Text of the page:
In my company’s lab I found a couple of quite old x86 servers, which were not in use anymore. The rack servers are in fact so old, that the original manufacturer (Sun) doesn’t exist anymore. The model is named “X4270 M2” and labeled end-of-life by Oracle for a while now. They are equipped with Intel Xeon processors released in 2011 (!), code name Westmere EP. That is in fact the oldest dual socket CPU generation by Intel which is supported by ESXi 6.7 (needed soon for VCF 3.5 upgrade).
I found some more servers, but those are equipped with Nehalem CPUs, so not hypervisor material; One possibility to give them a new purpose could be as a baremetal NSX-T edge…
The main concerns whether VCF could be successfully deployed on old hardware
like that (when vSAN Ready Nodes, as required by VCF, were not even a thing yet) were compatibility with VMware’s HCL (especially HDDs, SSDs & raid controller), lack of 10 GbE adapters and not enough RAM.
Preparing the five servers (four for the management domain and another for the Cloud Builder VM) with ESXi was by the book, except for a well known workaround needed on old Sun servers.
For NTP, DNS and DHCP the OPNsense distribution was used once more.
After uploading the filled-out Deployment Parameter Sheet the Cloud Builder VM started its validation, resulting only in one warning/error regarding cache/capacity tier ratio which can be acknowledged. In fact the same message was displayed at a customer´s site with Dell PowerEdge R640 nodes with 4TB/800GB SSDs. This seems to be related with a known issue.
However after hitting Retry another error was displayed saying that no SSDs available for vSAN were found. This could be confirmed when logging into any of the hosts ESXi interface.
The Intel SSDs were marked as hard disks and could not be marked as Flash via the GUI. The reason for this is the RAID controller by LSI which does not have a SATA bypass mode, meaning you have to create a RAID 0 virtual disk for each pass-through drive, so that the hypervisor has no clue about which hardware device lies underneath.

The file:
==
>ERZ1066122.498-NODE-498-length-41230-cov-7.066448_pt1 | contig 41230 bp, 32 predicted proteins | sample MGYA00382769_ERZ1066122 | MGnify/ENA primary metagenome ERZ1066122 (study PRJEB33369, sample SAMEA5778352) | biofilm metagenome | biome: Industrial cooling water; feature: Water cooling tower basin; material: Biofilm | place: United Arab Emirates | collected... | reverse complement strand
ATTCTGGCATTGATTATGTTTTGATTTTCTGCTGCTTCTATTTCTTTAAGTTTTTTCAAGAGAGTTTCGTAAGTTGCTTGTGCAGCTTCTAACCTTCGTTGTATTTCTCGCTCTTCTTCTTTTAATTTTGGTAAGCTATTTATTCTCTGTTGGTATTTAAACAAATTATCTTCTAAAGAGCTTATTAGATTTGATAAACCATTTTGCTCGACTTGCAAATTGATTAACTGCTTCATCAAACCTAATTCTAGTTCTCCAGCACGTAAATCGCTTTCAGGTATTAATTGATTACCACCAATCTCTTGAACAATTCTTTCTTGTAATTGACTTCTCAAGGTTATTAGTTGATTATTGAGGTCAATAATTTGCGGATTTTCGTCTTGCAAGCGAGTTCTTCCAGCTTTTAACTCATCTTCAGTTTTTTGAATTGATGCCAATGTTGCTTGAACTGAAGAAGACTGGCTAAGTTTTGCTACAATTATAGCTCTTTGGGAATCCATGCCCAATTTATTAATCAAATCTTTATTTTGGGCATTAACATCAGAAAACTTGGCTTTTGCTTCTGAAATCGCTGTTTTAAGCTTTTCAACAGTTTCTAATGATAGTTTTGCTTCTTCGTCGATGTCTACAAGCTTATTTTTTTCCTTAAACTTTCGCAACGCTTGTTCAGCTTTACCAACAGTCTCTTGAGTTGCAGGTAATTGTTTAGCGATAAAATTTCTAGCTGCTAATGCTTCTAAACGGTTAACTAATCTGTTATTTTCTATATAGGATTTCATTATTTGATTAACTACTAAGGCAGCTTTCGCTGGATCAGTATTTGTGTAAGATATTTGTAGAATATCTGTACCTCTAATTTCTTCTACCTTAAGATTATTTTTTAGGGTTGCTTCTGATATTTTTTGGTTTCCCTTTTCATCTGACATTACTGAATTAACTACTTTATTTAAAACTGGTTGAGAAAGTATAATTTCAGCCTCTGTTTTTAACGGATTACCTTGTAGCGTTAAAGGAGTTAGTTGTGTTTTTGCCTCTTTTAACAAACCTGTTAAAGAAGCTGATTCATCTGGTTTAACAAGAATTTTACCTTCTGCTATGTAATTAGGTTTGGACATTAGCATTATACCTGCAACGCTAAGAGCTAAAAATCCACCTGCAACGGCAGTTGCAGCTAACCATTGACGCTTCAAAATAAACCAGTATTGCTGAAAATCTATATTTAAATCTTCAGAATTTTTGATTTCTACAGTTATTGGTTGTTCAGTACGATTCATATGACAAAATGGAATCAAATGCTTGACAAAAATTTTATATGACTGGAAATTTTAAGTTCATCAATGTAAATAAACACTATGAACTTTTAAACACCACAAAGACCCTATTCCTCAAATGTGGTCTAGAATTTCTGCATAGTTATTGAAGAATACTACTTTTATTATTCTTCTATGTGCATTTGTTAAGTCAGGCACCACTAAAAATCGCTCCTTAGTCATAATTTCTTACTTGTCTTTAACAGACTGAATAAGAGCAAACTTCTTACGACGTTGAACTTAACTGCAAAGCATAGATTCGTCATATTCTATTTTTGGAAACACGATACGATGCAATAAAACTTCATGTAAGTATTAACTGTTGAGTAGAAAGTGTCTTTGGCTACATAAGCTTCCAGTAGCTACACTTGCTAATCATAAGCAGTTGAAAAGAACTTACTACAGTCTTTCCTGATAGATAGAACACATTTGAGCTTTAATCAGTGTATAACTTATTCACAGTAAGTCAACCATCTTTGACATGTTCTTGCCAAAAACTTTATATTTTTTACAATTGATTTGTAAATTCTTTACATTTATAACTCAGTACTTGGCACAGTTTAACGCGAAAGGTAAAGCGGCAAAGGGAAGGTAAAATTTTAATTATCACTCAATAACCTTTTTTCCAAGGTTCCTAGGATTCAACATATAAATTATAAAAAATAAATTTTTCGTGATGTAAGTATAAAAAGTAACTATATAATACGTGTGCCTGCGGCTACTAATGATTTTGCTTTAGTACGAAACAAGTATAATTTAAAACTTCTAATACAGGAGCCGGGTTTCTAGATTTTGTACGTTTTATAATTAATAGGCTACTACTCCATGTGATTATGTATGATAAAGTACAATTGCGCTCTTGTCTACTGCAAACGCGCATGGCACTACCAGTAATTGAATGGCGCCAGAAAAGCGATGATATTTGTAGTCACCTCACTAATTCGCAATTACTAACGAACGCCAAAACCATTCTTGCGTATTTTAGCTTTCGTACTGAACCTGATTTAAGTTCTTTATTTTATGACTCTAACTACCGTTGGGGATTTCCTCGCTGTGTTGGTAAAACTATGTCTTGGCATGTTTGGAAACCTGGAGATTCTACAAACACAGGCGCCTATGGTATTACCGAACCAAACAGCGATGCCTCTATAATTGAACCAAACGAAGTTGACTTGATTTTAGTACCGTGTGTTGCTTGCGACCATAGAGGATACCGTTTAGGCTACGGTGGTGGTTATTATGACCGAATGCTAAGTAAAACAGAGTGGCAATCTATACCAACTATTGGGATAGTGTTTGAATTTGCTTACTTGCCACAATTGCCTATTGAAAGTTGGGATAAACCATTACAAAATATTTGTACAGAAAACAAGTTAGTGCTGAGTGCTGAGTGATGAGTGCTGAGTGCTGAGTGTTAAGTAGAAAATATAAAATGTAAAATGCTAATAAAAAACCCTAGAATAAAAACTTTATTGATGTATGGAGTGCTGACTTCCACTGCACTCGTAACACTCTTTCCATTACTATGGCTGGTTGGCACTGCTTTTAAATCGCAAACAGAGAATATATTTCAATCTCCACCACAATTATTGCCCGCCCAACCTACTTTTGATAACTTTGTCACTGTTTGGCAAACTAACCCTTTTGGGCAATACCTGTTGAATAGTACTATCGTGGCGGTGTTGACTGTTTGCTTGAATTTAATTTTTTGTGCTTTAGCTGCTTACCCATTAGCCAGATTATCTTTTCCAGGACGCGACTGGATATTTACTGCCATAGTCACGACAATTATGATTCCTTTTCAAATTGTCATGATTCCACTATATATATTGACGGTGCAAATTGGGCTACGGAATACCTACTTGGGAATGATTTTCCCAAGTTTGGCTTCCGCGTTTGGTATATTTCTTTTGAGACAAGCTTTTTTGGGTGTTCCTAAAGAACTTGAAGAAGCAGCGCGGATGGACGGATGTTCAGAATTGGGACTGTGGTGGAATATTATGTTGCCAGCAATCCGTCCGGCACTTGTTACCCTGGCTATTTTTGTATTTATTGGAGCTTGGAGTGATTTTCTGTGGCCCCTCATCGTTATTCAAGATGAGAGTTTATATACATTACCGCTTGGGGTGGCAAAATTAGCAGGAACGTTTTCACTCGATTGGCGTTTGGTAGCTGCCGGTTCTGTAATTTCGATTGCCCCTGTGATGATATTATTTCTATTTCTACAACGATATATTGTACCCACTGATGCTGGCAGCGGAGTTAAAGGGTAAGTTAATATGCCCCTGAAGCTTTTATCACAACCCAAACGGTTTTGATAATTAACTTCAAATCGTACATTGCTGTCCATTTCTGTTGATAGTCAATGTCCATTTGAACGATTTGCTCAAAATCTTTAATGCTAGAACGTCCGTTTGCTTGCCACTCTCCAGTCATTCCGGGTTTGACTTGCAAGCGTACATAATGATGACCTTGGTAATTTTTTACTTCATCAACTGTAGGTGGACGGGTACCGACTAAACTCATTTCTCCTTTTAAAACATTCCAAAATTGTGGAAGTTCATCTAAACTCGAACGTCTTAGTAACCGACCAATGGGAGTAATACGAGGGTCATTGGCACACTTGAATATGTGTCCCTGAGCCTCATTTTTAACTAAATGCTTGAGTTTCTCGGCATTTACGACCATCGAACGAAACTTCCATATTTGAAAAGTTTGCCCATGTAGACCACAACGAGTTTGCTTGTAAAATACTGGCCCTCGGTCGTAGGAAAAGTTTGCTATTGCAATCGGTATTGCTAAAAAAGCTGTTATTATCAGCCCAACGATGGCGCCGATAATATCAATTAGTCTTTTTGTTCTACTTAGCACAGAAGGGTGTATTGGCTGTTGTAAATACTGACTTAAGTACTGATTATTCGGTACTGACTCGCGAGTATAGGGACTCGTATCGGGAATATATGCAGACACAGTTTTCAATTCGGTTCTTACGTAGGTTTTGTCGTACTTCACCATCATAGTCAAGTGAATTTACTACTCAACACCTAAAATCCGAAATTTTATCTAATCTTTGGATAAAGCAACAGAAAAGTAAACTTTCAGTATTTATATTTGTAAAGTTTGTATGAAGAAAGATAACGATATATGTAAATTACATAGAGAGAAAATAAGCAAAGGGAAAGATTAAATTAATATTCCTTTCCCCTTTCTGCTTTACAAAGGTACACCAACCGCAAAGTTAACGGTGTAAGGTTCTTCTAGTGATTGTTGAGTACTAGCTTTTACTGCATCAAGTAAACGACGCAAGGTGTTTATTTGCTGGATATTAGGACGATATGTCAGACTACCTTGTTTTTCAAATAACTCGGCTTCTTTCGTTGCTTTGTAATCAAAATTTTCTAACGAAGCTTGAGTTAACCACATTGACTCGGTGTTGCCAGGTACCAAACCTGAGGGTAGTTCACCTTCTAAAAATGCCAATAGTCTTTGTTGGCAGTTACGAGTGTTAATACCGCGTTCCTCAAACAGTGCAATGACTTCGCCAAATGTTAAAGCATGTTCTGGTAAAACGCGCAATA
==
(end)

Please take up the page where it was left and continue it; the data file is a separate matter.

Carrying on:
Upon investigating further in VMware´s KB a storage filter for local devices can be added via the CLI so that after a reboot that device will be marked correctly as SSD:
esxcli storage core device list
[Find the SSD which is supposed to be marked as such, e.g. "naa.600605b00411be5021404f8240529589"]
esxcli storage nmp satp rule add --satp=VMW_SATP_LOCAL --device naa.600605b00411be5021404f8240529589 --option "enable_local enable_ssd"
Finally the Cloud Foundation Bring-Up Process could be initiated.
Still no luck however, as an error deploying the NSX manager was displayed:
As the error was in that stage meant that the platform services controllers, SDDC controller and vCenter were already successfully deployed and reachable. After logging into the latter it was clear all VMs were put on the first host and so no more RAM space was available for the NSX manager.
The first attempt to fix this problem was to migrate all VMs which were deployed so far onto the other three hosts. Afterwards the Bring Up process could be picked up by hitting Retry, but eventually the same error came up again.
It became apparent, that the four hosts were not equipped with a sufficient amount of RAM (24 GB) after all.
After shutting down the hosts in the correct order more RAM was added (however still less than the amount described as required minimum: 72 GB vs. 192 GB) and then started up again.
Now the Bring Up went through, resulting in an up-to-date private cloud SDDC automated deployment on >8 year old hardware…
Of course this setup is only valid for lab tests as not respecting VMware’s minimum requirements and design recommendations is not supported and not suited for production.